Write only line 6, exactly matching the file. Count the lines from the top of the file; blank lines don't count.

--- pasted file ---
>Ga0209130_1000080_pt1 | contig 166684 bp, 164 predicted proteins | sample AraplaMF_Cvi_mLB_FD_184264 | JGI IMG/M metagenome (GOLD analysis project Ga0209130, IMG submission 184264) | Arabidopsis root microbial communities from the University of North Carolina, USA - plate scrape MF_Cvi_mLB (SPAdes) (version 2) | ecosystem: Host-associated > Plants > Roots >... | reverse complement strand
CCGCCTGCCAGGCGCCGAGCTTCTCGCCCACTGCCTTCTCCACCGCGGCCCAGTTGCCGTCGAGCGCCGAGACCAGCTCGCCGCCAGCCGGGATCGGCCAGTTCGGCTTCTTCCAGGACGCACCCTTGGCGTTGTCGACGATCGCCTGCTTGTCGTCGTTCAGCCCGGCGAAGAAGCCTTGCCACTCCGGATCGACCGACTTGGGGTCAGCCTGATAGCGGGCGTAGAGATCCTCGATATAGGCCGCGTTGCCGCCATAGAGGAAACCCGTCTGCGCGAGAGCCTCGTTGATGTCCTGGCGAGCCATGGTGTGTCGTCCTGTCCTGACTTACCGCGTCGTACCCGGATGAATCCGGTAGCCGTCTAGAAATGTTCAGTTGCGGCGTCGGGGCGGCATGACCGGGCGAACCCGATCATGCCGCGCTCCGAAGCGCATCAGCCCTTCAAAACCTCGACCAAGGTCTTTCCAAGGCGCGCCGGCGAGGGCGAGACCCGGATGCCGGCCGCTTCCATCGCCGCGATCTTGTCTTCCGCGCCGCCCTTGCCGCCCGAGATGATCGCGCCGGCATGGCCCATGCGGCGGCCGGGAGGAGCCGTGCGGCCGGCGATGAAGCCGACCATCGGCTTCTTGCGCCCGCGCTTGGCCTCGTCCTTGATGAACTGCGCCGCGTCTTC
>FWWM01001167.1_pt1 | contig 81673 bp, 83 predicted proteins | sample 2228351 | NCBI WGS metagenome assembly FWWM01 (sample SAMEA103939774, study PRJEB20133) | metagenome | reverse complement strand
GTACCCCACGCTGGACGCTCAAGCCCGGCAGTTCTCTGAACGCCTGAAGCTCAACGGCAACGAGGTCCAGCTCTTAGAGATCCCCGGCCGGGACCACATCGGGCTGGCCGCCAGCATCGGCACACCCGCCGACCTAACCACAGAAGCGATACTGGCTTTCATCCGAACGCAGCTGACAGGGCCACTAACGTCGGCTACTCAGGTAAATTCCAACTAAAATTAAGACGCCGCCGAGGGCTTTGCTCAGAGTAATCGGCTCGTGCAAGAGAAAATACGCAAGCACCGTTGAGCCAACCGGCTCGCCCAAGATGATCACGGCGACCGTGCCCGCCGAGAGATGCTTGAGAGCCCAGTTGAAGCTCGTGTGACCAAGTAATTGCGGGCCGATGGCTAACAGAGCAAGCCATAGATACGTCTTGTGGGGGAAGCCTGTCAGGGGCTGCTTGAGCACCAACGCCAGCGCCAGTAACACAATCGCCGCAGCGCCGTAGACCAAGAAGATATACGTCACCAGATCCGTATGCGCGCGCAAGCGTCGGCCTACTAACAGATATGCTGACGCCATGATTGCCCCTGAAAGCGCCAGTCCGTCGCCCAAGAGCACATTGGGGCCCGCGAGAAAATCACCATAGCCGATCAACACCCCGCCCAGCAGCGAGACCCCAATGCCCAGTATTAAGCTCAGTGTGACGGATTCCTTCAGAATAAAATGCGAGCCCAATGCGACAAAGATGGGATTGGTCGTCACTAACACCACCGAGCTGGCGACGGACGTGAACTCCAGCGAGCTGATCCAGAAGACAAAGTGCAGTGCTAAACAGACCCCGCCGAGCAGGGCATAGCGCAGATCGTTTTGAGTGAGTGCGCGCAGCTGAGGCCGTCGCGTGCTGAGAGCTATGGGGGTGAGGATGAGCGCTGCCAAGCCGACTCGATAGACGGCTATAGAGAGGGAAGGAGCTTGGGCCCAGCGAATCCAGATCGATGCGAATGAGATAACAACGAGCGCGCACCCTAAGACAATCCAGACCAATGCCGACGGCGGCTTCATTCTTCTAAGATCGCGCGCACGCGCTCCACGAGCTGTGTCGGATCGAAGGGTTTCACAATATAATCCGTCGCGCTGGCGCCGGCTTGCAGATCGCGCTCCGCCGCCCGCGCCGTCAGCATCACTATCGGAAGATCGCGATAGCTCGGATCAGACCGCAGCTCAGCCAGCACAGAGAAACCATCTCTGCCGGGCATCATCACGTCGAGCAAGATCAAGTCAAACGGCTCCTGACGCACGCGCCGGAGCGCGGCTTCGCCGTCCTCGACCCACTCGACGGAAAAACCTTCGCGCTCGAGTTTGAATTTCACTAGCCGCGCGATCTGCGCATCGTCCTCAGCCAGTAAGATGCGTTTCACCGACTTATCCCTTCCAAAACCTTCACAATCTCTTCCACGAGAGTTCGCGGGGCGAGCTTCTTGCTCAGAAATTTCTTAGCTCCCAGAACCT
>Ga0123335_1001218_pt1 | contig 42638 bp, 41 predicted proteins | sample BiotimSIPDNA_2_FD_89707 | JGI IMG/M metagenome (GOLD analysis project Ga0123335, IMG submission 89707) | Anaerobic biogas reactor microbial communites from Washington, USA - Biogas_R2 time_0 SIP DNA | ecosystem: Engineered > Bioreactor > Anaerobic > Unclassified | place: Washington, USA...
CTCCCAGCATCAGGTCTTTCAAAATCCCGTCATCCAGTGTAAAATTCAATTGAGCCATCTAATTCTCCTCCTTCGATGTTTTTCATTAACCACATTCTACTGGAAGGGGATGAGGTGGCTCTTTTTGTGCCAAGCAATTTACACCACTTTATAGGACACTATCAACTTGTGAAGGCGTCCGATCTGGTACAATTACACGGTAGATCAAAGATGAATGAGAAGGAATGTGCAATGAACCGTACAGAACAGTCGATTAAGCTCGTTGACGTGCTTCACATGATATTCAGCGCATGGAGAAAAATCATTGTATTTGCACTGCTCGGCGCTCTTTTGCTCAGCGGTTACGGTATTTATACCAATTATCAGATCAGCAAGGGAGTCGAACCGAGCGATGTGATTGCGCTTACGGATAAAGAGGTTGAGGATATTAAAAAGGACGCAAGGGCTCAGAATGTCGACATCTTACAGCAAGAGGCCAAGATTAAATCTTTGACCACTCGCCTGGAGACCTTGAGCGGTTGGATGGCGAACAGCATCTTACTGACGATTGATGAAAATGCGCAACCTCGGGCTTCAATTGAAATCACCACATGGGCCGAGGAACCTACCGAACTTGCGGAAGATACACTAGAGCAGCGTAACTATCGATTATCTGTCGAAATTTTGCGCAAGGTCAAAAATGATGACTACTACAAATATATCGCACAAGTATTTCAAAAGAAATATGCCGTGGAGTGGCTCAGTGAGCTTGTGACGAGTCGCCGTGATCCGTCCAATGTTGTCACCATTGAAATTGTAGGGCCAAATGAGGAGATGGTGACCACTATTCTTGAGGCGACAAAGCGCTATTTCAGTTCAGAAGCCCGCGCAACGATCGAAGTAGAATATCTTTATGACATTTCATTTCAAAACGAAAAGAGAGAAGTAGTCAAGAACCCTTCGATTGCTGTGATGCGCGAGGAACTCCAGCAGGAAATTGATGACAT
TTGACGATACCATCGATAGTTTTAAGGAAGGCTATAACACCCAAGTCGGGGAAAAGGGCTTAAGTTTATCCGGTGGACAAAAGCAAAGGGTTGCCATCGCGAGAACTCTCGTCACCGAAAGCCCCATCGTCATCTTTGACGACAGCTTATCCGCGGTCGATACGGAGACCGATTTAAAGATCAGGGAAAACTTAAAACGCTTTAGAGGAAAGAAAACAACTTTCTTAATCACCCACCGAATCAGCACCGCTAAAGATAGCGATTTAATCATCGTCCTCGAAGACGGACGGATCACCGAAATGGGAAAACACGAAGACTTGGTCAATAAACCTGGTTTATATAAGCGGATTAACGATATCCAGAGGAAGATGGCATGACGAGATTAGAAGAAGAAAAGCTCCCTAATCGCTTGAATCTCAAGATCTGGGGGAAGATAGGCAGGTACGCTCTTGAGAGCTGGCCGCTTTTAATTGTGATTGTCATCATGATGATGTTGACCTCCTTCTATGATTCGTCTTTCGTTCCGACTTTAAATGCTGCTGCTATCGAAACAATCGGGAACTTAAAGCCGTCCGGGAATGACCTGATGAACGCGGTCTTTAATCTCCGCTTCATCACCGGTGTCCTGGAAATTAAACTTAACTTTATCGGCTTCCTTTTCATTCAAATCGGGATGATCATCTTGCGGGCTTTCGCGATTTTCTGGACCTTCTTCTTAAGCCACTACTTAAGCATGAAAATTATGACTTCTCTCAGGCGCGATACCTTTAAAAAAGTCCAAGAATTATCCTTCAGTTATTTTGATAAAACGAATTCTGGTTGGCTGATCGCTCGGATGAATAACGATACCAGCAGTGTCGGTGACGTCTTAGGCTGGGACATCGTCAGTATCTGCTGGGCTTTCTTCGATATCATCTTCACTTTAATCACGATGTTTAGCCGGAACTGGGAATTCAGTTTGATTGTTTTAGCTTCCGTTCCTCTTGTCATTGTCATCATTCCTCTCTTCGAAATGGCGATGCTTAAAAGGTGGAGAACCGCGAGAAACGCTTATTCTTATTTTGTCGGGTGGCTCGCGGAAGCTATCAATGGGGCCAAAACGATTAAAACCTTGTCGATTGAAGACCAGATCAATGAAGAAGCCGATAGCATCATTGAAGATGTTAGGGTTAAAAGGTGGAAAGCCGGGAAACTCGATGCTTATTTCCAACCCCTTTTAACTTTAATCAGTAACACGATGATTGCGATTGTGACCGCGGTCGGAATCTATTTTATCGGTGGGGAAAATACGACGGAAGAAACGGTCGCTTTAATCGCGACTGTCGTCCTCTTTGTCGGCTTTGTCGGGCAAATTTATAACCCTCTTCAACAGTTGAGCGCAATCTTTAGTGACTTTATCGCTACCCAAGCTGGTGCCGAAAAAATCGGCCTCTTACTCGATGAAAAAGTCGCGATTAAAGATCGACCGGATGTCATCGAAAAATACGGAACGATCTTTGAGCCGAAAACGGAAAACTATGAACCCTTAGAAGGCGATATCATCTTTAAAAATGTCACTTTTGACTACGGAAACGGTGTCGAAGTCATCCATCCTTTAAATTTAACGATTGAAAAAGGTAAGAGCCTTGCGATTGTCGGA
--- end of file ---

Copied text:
CTCCCAGCATCAGGTCTTTCAAAATCCCGTCATCCAGTGTAAAATTCAATTGAGCCATCTAATTCTCCTCCTTCGATGTTTTTCATTAACCACATTCTACTGGAAGGGGATGAGGTGGCTCTTTTTGTGCCAAGCAATTTACACCACTTTATAGGACACTATCAACTTGTGAAGGCGTCCGATCTGGTACAATTACACGGTAGATCAAAGATGAATGAGAAGGAATGTGCAATGAACCGTACAGAACAGTCGATTAAGCTCGTTGACGTGCTTCACATGATATTCAGCGCATGGAGAAAAATCATTGTATTTGCACTGCTCGGCGCTCTTTTGCTCAGCGGTTACGGTATTTATACCAATTATCAGATCAGCAAGGGAGTCGAACCGAGCGATGTGATTGCGCTTACGGATAAAGAGGTTGAGGATATTAAAAAGGACGCAAGGGCTCAGAATGTCGACATCTTACAGCAAGAGGCCAAGATTAAATCTTTGACCACTCGCCTGGAGACCTTGAGCGGTTGGATGGCGAACAGCATCTTACTGACGATTGATGAAAATGCGCAACCTCGGGCTTCAATTGAAATCACCACATGGGCCGAGGAACCTACCGAACTTGCGGAAGATACACTAGAGCAGCGTAACTATCGATTATCTGTCGAAATTTTGCGCAAGGTCAAAAATGATGACTACTACAAATATATCGCACAAGTATTTCAAAAGAAATATGCCGTGGAGTGGCTCAGTGAGCTTGTGACGAGTCGCCGTGATCCGTCCAATGTTGTCACCATTGAAATTGTAGGGCCAAATGAGGAGATGGTGACCACTATTCTTGAGGCGACAAAGCGCTATTTCAGTTCAGAAGCCCGCGCAACGATCGAAGTAGAATATCTTTATGACATTTCATTTCAAAACGAAAAGAGAGAAGTAGTCAAGAACCCTTCGATTGCTGTGATGCGCGAGGAACTCCAGCAGGAAATTGATGACAT